HIV Exceptionalism Is Alive and Well -- and That's Too Bad

January 9, 2013

Paul E. Sax, M.D.

Paul E. Sax, M.D., is director of the HIV Program and Division of Infectious Diseases at Brigham and Women's Hospital in Boston.

Email exchange with a colleague who works at one of our community health clinics:

Guy: Hi Paul, your patient 17432862 [that's a made-up medical record number] came to our walk-in clinic with a rash on her hand. OK that I gave her a week of topical steroids? I know how inhaled steroids interact with some meds -- wasn't sure about the creams.

Me: Could be, good thought. Regardless, a short course should be fine. Tell me, who is the patient? What meds is she on?

Guy: I didn't want to put her name or meds in the email, what with her disease state, HIPAA, etc.

At which point I entered the medical record number into our electronic medical record, figured out who the patient was, and let out a big sigh.

Hey, any sensible clinician understands the importance of patient confidentiality, but at some point these mysterious messages get kind of ridiculous. (I should emphasize that we have a secure internal email system.)

Furthermore, there are several reasons why the above brief email communication is a prime example of how HIV is still treated differently from the rest of the diseases -- infectious or otherwise:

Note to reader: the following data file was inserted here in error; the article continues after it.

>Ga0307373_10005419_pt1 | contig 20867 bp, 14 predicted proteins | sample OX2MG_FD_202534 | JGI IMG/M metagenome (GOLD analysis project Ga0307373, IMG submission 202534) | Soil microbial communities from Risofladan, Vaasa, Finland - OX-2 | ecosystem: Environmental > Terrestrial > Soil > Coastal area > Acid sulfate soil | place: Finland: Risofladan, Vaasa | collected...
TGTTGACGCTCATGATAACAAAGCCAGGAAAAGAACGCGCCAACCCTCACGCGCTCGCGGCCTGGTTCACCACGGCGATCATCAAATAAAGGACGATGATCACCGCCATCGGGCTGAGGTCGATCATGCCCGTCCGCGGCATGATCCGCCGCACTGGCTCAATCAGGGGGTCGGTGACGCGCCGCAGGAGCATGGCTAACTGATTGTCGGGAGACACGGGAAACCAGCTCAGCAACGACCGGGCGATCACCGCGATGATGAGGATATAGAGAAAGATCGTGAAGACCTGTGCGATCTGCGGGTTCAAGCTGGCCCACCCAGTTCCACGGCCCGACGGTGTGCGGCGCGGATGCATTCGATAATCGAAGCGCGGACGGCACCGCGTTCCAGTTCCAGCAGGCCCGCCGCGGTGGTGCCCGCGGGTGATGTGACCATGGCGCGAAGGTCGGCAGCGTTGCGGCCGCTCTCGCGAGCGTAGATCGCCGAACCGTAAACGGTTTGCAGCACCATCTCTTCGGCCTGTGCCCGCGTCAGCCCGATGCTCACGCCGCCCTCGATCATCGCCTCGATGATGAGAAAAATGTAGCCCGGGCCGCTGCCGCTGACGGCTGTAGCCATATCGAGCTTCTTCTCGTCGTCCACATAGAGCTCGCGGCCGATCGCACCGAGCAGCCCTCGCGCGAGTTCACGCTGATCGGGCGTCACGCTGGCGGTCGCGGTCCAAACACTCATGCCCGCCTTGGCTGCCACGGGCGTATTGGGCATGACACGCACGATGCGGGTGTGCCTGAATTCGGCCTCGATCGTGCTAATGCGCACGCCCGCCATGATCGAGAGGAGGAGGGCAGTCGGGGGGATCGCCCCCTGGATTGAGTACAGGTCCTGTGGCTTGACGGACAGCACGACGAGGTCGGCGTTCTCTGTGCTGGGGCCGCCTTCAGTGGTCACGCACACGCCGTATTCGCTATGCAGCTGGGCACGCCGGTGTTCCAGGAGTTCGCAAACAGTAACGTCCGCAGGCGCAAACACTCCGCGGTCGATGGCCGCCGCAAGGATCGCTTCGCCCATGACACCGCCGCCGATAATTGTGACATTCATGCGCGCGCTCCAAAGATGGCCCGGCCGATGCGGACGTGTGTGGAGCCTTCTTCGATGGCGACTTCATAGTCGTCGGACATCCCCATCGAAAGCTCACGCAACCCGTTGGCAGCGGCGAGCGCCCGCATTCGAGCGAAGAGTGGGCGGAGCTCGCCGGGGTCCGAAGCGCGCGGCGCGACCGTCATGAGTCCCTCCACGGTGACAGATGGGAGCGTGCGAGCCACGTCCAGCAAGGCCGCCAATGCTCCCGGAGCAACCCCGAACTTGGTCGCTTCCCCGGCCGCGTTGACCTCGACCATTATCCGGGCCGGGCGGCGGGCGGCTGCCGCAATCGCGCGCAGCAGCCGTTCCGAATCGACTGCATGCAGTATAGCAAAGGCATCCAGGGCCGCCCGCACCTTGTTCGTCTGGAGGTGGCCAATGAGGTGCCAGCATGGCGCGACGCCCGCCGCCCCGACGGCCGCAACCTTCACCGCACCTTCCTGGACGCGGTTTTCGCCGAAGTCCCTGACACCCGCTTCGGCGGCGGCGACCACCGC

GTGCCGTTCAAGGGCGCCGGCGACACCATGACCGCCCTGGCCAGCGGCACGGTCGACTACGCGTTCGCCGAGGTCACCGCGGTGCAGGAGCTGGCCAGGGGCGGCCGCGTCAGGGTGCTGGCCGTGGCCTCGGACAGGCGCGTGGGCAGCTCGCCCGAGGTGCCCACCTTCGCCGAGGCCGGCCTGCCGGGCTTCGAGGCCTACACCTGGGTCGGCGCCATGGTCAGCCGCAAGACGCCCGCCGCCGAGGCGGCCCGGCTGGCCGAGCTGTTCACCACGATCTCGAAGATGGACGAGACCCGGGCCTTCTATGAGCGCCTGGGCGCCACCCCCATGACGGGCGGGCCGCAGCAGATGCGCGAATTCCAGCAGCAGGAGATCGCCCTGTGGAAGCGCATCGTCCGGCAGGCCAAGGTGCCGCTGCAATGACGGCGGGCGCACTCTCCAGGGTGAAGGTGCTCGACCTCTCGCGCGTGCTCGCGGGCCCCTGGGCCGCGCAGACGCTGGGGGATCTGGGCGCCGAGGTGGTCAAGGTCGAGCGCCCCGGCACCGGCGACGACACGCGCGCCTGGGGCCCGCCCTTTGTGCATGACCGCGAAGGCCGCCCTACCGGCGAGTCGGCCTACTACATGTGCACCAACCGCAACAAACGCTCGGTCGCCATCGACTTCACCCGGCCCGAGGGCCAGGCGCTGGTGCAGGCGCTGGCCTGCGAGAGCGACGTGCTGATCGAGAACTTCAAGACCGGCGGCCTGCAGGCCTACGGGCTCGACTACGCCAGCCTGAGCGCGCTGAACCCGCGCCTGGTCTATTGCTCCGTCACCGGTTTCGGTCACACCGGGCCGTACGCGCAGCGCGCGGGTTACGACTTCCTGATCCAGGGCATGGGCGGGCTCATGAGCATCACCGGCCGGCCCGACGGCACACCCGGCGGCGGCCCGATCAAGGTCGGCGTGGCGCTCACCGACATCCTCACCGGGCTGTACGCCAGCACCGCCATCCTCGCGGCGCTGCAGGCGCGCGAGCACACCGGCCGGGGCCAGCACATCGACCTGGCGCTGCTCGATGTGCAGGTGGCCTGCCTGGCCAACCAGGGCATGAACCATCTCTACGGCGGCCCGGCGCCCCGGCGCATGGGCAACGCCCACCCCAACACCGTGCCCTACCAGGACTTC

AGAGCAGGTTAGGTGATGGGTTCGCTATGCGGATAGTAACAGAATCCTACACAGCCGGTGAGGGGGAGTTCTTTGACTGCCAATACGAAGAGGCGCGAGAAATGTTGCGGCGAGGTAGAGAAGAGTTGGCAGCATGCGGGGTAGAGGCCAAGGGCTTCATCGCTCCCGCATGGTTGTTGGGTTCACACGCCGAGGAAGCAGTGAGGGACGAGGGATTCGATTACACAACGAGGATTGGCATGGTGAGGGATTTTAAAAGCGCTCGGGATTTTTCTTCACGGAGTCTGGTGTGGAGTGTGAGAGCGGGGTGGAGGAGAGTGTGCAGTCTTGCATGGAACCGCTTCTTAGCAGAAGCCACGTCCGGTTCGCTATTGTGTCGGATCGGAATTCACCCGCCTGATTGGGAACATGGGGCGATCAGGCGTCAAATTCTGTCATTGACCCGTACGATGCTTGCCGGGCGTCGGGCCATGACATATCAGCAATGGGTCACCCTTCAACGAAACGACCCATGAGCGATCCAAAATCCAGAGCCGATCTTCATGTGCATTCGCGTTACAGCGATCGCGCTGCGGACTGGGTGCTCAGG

1. It's a patient well known to me, yet there's no identifying information except for the medical record number. Not a first name, not even initials! Hey, we both know her, right? This will not be a disclosure of her diagnosis!
  2. The clinician correctly identifies a possible drug-drug interaction with HIV meds, but doesn't actually mention any of the antiretrovirals. Too incriminating?
  3. When I ask for the patient's name, he cites as the reason for not including it her "disease state" -- wonder if that state votes red or blue? -- with no mention of HIV.
  4. There's a reference to "HIPAA, etc.", as if HIPAA was created way back specifically for HIV. Wrong.

If we imagine that my patient had diabetes, or hypertension, or even HCV, then none of this covert communication would have occurred, I guarantee it. The implied message in all of this clandestine language, even though we both know the patient, is that there is something shameful about her being HIV positive, something that even health professionals need to communicate about in hush-hush terms.

Could this and related behaviors perpetuate the stigma associated with HIV? You bet.

Because privacy is one thing. But this is different, and kind of sad.

Paul Sax is Clinical Director of Infectious Diseases at Brigham and Women's Hospital. His blog HIV and ID Observations is part of Journal Watch, where he is Editor-in-Chief of Journal Watch AIDS Clinical Care.

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This article was provided by NEJM Journal Watch. NEJM Journal Watch is a publication of the Massachusetts Medical Society.
See Also
Spotlight Series: HIV Stigma & Discrimination


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